People say they’re a monster when they’re apologizing for something bad they’ve done, or when they’ve lost their hand in an incident involving a seal. But they don’t mean it — they’re using the word “monster” figuratively, unless they’re Anne Hathaway in Colossal. Then she’s literally a monster.
Or at least has the power to control one.
In Nacho Vigalondo’s science-fiction comedy, described as “Transformers versus Adaptation and Godzilla meets Being John Malkovich,” Hathaway plays Gloria, a well-meaning human disaster who loses her job and boyfriend and moves back to her hometown. While there, she catches up with an old friend, Oscar (Jason Sudeikis), and, oh yeah, realizes she’s connected to a lumbering Godzilla-like monster that’s attacking Seoul, South Korea. Been there.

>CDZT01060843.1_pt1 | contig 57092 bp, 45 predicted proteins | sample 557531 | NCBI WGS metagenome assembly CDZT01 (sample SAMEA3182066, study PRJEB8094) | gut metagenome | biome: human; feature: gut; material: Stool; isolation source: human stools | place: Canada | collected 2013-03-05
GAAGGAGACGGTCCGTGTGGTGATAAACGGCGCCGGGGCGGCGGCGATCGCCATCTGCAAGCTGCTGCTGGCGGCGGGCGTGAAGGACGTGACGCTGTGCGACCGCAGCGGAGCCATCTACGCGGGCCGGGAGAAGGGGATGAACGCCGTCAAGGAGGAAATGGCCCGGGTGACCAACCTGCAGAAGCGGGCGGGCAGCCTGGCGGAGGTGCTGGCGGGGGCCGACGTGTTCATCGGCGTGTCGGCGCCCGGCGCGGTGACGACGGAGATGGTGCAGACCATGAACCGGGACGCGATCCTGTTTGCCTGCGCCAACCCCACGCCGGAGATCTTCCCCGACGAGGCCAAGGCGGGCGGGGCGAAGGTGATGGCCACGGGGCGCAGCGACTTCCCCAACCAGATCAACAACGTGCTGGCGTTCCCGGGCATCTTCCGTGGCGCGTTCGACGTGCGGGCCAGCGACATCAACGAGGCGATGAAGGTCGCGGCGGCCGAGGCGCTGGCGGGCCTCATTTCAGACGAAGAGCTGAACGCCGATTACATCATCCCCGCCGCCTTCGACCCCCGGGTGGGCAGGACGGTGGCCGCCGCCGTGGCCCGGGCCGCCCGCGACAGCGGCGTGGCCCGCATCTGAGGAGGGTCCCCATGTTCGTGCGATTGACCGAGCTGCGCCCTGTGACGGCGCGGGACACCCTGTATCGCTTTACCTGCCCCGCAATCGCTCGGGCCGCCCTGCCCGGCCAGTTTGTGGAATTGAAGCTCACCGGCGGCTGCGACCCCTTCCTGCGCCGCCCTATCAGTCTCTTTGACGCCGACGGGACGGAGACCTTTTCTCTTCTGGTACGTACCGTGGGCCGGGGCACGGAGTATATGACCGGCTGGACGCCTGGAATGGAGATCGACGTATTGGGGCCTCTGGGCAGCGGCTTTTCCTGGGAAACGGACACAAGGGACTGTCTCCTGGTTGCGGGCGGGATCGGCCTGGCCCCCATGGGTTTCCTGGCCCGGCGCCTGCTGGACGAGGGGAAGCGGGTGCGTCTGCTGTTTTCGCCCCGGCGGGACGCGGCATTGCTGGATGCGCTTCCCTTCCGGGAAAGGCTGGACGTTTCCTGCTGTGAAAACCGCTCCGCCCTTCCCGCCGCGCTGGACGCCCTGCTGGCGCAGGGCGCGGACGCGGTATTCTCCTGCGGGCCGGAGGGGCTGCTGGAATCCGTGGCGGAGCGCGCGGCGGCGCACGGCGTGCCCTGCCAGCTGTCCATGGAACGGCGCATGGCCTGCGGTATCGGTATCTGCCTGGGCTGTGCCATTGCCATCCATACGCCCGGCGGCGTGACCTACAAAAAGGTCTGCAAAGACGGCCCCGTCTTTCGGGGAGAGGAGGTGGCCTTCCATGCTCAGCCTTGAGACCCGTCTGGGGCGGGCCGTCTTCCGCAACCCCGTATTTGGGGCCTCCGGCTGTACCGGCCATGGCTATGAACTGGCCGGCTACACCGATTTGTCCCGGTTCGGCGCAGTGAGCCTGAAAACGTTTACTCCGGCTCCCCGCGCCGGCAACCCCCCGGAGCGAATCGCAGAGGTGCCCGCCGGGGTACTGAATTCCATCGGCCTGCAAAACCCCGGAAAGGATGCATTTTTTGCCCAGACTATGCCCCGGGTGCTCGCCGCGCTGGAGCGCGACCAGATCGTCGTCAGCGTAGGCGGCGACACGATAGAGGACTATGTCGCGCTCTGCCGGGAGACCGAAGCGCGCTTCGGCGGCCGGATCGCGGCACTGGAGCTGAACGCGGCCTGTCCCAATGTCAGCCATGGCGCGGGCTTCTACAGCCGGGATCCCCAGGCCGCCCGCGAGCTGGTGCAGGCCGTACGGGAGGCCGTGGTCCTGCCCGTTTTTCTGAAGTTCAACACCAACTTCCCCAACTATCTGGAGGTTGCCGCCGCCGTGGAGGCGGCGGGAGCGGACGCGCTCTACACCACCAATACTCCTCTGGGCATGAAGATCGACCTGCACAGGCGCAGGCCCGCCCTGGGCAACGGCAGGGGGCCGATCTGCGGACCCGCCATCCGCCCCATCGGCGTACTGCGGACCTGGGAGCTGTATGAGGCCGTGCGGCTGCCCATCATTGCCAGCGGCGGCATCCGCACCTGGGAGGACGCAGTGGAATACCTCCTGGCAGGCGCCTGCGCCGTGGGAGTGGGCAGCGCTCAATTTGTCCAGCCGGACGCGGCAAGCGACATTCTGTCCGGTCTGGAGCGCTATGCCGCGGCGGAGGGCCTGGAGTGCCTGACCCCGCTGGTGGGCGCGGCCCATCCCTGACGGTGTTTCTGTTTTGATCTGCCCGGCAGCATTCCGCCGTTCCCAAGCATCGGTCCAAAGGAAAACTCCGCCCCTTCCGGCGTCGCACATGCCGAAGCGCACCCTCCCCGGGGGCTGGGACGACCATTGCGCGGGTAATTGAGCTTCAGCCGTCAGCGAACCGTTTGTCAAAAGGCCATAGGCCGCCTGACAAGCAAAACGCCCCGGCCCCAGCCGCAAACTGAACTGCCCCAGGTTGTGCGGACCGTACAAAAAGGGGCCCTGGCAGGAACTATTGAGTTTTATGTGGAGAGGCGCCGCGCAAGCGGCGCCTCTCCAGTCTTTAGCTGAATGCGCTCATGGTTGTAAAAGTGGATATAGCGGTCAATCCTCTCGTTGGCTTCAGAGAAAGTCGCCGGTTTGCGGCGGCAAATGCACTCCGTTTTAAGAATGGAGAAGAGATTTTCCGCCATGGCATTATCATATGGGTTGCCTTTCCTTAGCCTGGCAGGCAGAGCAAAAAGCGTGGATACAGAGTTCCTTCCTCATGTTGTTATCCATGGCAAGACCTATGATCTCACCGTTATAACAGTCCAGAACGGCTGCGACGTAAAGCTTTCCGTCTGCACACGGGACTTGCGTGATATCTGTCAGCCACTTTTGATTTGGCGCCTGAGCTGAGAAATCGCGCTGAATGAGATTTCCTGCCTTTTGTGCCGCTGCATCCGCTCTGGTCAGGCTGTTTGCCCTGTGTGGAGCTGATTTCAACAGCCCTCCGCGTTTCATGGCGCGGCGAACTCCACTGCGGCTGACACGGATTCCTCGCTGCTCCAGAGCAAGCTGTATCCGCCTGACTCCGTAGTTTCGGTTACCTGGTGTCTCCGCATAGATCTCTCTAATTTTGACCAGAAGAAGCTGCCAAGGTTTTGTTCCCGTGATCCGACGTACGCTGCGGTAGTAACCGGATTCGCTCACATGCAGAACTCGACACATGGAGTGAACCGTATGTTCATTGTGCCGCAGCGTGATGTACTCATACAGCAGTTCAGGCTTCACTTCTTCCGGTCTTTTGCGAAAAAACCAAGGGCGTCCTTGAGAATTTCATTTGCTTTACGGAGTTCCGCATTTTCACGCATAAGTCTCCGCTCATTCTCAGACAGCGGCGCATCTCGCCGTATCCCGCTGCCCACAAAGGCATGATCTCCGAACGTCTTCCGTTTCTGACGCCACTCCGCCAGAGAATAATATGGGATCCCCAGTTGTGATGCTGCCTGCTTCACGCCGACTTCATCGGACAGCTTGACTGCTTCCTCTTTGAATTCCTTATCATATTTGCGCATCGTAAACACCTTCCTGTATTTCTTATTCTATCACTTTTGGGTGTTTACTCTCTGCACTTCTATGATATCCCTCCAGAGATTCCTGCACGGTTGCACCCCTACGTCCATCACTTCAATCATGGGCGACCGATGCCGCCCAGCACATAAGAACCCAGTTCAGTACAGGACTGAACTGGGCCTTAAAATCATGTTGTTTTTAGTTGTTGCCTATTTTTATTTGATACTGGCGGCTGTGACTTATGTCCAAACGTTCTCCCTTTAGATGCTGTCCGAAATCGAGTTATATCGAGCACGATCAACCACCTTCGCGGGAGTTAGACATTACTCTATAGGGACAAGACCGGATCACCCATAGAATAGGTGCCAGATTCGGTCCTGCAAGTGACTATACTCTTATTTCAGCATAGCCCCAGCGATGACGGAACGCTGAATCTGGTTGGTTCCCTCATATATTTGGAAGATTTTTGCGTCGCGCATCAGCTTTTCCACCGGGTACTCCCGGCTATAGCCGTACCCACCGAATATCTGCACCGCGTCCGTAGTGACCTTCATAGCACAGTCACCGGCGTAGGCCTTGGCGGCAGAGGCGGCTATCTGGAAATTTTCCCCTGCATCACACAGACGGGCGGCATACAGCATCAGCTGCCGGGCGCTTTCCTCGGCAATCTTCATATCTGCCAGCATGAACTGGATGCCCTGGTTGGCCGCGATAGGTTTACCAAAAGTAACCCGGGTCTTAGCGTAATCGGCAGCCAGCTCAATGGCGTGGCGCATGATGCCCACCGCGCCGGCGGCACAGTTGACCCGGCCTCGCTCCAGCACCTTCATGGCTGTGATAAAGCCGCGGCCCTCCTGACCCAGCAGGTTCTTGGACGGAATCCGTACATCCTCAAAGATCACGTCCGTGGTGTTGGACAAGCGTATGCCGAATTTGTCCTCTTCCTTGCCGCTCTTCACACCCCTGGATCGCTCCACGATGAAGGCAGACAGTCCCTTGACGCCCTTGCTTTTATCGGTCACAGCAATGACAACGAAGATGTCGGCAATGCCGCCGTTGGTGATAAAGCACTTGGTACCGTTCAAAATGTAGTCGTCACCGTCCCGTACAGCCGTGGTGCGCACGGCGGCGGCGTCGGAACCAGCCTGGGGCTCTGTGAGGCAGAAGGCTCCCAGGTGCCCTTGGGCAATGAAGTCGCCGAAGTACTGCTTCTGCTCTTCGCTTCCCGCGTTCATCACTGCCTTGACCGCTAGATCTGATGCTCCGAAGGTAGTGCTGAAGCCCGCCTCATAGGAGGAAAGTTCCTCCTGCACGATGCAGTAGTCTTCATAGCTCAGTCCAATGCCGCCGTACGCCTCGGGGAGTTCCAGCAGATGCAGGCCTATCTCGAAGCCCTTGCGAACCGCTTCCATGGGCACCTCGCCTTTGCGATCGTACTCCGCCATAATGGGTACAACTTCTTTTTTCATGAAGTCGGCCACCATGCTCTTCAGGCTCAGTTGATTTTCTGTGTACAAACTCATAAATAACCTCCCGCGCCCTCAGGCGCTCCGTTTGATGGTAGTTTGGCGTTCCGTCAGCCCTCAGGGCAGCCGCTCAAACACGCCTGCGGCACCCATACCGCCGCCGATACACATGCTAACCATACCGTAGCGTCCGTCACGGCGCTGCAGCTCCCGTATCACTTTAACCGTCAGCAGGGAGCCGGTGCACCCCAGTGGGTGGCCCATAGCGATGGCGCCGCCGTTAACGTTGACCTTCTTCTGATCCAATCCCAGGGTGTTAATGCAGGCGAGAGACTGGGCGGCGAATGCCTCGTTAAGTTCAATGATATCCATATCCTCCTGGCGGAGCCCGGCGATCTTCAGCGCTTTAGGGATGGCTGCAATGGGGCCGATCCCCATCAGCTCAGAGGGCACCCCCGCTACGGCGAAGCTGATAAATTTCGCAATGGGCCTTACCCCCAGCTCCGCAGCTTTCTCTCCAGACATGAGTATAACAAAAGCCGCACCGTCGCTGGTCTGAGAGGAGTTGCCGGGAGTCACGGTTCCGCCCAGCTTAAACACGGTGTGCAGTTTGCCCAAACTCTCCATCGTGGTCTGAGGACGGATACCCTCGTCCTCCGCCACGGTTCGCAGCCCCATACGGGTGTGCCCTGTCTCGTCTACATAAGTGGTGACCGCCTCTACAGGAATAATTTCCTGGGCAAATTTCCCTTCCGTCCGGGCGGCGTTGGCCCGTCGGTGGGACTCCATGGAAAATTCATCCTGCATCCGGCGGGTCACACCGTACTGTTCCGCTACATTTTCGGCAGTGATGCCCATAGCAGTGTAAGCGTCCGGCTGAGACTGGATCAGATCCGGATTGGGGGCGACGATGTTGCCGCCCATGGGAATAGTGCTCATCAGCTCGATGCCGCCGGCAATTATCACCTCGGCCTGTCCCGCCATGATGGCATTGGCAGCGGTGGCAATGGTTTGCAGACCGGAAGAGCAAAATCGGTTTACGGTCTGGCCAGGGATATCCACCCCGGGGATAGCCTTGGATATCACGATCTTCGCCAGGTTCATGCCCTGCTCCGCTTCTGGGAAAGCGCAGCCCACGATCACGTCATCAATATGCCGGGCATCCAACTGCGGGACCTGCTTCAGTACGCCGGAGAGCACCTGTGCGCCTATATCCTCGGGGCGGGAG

The concept is ludicrous, but, as Mike Ryan pointed out in his glowing review, Colossal “changes from a comedy to something dark and twisted — and it’s all at one specific moment and never looks back.” That shouldn’t be a surprise to anyone who’s seen Vigalondo’s twisting-and-turning 2007 feature Timecrimes, which, like Colossal, was the talk of Austin’s Fantastic Fest.
Here’s the official synopsis:
Gloria (Anne Hathaway) is an out-of-work girl who, after getting kicked out of her apartment by her boyfriend, is forced to leave her life in New York and move back to her hometown. When news reports surface that a giant creature is destroying Seoul, South Korea, Gloria gradually comes to the realization that she is somehow connected to his far-off phenomenon. As events begin to spin out of control, Gloria must determine why her seemingly insignificant existence has such a colossal effect on the fate of the world.
If Colossal is half as good as the film’s poster, it will be great.